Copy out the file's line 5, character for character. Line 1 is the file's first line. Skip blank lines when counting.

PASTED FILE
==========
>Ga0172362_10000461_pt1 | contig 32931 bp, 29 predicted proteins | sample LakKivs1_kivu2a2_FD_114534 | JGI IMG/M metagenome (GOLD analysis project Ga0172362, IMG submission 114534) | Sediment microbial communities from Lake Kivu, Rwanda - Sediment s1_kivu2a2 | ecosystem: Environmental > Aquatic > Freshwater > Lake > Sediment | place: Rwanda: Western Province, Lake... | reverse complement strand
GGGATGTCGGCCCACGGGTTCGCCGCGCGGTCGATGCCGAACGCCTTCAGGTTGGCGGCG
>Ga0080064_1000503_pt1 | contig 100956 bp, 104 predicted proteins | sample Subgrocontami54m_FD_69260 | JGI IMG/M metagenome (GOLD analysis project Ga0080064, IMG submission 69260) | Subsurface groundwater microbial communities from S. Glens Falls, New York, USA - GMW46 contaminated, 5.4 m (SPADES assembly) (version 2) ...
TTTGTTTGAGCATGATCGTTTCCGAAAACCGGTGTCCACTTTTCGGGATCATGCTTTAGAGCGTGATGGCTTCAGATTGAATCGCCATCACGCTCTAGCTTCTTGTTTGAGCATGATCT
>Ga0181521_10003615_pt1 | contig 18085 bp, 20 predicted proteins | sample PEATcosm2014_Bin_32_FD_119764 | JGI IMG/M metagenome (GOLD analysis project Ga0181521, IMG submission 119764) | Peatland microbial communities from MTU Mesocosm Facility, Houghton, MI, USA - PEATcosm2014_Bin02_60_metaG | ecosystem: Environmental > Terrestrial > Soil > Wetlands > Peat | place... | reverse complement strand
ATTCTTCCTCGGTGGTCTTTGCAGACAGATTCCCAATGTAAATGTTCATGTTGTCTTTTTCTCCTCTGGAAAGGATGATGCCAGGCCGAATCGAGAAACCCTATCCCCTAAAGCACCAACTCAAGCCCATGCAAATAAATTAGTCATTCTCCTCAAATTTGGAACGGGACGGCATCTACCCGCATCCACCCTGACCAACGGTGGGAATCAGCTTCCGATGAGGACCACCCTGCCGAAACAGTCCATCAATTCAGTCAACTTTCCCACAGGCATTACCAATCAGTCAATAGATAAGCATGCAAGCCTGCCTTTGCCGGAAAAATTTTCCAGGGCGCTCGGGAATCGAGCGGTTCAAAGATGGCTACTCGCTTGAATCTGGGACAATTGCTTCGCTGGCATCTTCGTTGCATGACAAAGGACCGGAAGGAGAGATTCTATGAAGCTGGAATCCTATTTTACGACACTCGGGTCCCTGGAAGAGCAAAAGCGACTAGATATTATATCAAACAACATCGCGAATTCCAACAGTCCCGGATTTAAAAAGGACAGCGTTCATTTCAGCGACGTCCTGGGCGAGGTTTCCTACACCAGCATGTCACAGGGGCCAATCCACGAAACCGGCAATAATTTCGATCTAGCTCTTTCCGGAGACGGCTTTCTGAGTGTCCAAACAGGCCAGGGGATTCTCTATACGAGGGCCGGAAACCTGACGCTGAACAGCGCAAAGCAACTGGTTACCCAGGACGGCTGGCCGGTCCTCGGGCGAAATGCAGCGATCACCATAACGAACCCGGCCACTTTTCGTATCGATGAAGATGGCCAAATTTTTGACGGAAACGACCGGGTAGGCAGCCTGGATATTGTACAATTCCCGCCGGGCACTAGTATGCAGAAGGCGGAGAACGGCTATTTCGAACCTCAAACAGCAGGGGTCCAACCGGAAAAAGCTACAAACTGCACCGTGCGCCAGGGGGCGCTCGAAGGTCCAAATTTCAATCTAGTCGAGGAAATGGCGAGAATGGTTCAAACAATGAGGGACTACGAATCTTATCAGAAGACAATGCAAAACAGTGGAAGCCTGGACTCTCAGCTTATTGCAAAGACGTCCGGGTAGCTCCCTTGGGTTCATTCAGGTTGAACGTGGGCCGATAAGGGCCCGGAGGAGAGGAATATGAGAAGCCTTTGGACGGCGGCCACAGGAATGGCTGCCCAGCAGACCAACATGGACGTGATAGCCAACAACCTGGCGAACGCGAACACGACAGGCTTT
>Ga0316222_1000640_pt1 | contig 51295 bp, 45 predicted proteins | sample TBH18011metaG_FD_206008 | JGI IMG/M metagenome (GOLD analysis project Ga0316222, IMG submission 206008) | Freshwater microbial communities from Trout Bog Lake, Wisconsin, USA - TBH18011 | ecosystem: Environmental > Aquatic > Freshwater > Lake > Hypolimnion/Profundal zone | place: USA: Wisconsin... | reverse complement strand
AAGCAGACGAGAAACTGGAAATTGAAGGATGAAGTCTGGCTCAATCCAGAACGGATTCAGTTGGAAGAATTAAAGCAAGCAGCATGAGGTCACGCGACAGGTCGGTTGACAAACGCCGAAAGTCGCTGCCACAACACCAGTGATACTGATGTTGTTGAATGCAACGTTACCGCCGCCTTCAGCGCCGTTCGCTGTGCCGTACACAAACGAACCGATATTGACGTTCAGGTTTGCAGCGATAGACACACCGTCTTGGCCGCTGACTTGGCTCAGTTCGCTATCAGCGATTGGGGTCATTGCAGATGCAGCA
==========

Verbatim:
>Ga0181521_10003615_pt1 | contig 18085 bp, 20 predicted proteins | sample PEATcosm2014_Bin_32_FD_119764 | JGI IMG/M metagenome (GOLD analysis project Ga0181521, IMG submission 119764) | Peatland microbial communities from MTU Mesocosm Facility, Houghton, MI, USA - PEATcosm2014_Bin02_60_metaG | ecosystem: Environmental > Terrestrial > Soil > Wetlands > Peat | place... | reverse complement strand